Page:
Current federal workers wouldn't see much change under the framework budget leaders proposed Tuesday for the next two fiscal years, but new hires would see more of their paychecks going to pension contributions. Federal employees hired on or after Jan. 1, 2014 would pay 4.4 percent of their salary toward retirement benefits, a summary (.pdf) of the budget bill (H.J. Res. 59) says. Currently, feds pay 3.1 percent into pensions.
The quality of congressional investigations rose after Watergate, with more of them having a great deal of impact, a Dec. 4 Brookings Institution paper by New York University professor Paul Light says.
With the self-imposed deadline to finish up fiscal 2014 budget negotiations looming, there's no sign that the budget committee created after the October government shutdown will strike a deal. The budget conference deadline hits Dec. 13, but there aren't immediate consequences until Jan. 15 when funding from the continuing resolution that reopened the government in Oct. runs out.
The Senate voted to change the way it approves executive and sub-Supreme Court judicial nominees. They now need a simple majority rather than 60 votes to be approved, effectively ending the ability to filibuster a nomination.
The continuing resolution that funds the government through Jan. 15 restored the Chemical Facility Anti-Terrorism Standards program, continuing both its existence and doubts about its long-term stability. Congress first directed the Homeland Security Department in the fiscal 2007 DHS appropriations bill (P.L. 109-295) to establish a chemical facility counterterrorism security regulation program, and hasn't since authorized CFATS into law through its own statute.
After House Republican leadership made another failed attempt to pass their own bill, Senate leaders on both sides met again to come up with a plan to reopen the government and raise the debt limit. The Senate plan would set funding at $986 billion and reopen the government until Jan. 15, Politico reports. The debt ceiling would be raised until Feb. 7 and a formal bicameral conference committee would have until Dec. 13 to negotiate a larger-scale budget deal.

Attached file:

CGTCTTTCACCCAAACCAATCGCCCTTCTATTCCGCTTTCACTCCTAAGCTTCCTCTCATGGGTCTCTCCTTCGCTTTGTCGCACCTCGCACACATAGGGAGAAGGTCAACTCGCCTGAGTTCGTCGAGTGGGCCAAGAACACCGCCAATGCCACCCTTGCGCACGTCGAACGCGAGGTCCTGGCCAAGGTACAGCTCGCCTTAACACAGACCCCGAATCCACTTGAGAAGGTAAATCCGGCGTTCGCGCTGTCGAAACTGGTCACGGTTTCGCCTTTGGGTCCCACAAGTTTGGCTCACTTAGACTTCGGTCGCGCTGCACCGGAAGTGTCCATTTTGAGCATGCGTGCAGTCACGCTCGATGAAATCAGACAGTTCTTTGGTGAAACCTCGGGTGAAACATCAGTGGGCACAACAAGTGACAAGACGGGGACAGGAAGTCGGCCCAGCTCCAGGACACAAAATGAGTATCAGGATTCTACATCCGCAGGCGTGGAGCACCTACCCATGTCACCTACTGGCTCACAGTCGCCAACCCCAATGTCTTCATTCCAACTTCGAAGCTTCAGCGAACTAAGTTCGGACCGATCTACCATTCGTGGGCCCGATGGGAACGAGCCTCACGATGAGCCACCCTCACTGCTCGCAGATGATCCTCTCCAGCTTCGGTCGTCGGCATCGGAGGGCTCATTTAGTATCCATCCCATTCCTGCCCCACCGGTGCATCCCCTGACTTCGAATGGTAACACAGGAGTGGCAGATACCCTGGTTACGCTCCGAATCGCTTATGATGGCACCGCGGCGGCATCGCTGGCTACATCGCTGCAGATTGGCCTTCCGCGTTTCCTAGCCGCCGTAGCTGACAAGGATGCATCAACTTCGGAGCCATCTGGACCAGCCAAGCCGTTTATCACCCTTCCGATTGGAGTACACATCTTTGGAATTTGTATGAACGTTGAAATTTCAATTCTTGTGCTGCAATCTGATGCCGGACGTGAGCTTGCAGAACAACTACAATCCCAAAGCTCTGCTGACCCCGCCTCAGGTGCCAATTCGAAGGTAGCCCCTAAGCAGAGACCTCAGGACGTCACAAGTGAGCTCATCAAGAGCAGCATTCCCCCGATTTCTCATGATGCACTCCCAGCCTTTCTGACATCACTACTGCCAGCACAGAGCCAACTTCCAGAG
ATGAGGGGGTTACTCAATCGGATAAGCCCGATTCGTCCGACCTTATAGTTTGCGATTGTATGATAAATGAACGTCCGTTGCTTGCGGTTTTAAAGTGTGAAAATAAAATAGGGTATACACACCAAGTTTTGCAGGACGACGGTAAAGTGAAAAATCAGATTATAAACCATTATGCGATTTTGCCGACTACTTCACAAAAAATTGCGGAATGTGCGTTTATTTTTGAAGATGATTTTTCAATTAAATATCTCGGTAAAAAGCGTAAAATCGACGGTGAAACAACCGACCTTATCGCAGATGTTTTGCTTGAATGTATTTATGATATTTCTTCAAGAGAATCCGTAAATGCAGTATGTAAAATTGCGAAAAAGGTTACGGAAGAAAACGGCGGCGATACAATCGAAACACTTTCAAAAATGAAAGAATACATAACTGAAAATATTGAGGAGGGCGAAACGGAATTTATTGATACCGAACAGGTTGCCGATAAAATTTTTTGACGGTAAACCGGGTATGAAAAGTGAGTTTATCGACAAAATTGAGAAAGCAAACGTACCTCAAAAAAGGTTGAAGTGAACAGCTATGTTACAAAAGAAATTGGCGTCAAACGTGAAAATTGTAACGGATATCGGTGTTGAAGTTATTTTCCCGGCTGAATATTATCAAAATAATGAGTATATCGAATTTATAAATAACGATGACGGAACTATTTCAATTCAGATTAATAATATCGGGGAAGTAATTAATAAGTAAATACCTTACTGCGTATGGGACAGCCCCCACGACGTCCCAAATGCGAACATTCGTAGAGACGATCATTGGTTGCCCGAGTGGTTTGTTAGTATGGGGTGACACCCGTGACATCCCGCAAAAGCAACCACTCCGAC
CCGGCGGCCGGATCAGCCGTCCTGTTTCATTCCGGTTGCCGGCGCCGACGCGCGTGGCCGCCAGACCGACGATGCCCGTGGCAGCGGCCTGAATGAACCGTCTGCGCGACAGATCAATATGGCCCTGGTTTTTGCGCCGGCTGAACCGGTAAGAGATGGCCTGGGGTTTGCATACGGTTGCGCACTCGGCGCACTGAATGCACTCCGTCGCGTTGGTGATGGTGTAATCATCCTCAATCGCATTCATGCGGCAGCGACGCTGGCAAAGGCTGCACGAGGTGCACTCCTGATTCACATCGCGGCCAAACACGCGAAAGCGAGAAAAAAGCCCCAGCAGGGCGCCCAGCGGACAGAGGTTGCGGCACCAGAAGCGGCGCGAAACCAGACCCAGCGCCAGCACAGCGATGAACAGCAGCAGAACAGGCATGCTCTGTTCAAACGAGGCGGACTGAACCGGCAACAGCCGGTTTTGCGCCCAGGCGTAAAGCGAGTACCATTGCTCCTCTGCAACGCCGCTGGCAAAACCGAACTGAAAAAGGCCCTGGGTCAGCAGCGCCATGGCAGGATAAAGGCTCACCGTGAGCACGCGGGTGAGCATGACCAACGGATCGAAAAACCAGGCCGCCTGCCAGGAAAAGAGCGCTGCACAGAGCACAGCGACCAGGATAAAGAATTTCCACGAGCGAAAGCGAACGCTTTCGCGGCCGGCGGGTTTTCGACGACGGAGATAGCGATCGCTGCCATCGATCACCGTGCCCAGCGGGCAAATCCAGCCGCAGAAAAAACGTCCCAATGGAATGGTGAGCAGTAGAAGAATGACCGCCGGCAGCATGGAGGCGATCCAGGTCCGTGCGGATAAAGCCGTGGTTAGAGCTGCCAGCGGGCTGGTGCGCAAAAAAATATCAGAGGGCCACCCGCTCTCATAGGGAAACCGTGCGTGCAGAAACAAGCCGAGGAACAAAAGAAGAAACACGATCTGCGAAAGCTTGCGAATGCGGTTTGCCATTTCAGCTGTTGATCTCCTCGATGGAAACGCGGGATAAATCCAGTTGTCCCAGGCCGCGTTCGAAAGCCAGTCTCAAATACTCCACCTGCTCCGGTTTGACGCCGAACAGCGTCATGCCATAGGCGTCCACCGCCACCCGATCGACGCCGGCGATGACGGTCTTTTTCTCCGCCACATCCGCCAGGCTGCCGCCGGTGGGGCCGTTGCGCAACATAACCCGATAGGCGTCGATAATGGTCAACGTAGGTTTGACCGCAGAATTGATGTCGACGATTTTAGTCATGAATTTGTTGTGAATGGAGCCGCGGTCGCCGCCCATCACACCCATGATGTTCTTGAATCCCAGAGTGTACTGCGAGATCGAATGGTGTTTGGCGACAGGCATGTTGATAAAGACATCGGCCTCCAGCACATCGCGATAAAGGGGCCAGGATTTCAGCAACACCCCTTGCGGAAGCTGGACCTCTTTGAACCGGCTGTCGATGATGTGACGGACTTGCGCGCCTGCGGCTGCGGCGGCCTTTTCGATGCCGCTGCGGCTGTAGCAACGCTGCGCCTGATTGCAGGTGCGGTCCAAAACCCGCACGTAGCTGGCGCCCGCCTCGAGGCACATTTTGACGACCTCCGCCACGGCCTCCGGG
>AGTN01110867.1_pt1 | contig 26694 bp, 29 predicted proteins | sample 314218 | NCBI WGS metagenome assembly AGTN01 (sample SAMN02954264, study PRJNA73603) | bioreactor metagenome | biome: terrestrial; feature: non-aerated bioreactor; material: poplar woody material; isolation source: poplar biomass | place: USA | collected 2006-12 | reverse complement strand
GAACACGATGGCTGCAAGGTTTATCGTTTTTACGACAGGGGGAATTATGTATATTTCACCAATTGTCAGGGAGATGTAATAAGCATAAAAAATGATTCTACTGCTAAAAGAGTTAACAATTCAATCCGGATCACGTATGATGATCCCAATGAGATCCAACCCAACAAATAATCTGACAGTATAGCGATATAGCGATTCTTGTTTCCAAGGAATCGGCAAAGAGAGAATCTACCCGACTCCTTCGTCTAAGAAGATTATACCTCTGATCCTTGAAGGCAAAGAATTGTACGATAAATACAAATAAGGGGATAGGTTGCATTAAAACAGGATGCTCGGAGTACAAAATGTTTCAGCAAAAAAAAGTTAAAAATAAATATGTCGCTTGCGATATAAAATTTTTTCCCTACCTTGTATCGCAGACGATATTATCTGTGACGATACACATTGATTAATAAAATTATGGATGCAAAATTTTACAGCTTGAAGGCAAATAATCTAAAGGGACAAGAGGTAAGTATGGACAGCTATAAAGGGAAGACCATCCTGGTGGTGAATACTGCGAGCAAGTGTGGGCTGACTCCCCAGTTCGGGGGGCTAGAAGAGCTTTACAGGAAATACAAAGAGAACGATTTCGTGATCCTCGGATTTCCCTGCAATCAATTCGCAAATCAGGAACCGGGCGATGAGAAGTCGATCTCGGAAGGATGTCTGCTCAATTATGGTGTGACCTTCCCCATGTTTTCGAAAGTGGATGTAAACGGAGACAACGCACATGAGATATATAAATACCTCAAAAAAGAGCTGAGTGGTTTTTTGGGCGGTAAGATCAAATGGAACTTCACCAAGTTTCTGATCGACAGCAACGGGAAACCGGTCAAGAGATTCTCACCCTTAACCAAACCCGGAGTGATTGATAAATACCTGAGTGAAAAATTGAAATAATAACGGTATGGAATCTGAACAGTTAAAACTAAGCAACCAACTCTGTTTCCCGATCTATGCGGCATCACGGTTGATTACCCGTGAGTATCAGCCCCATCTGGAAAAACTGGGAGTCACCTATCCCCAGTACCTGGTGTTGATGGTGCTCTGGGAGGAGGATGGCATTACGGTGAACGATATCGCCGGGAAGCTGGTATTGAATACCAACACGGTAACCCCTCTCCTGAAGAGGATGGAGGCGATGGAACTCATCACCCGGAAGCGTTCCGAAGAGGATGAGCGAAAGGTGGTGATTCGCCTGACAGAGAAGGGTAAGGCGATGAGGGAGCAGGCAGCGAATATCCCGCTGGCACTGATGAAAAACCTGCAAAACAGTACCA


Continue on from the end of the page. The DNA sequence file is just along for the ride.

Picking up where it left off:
Senate leaders on both sides reached a deal Monday night to raise the debt limit through Feb. 7 and finance the government through Jan. 15, but House Republicans decided Tuesday morning to push their own bill. The Senate agreement would also begin formal discussions on a long-term tax and spending plan that would need to be finished no later than Dec. 13.
Nine days into the government shutdown, President Obama reached out to Congress to meet Wednesday about a temporary spending bill and the looming debt limit. Meanwhile, public confidence in the economy has dropped during the last week of the shutdown to its lowest level since the 2008 financial crisis, an Oct. 8 Gallup poll says.
If Congress fails to raise the $16.7 trillion debt ceiling limit, causing the government to default on its obligations, there would be severe economic repercussions, says the Treasury Department. "In the event that a debt limit impasse were to lead to a default, it could have a catastrophic effect on not just financial markets but also on job creation, consumer spending and economic growth," says the department in a report published Oct. 3
Little progress has been made on re-opening federal agencies since a lack of funds for the new fiscal year starting Oct. 1 forced the government to furlough between a third and a half of its employees.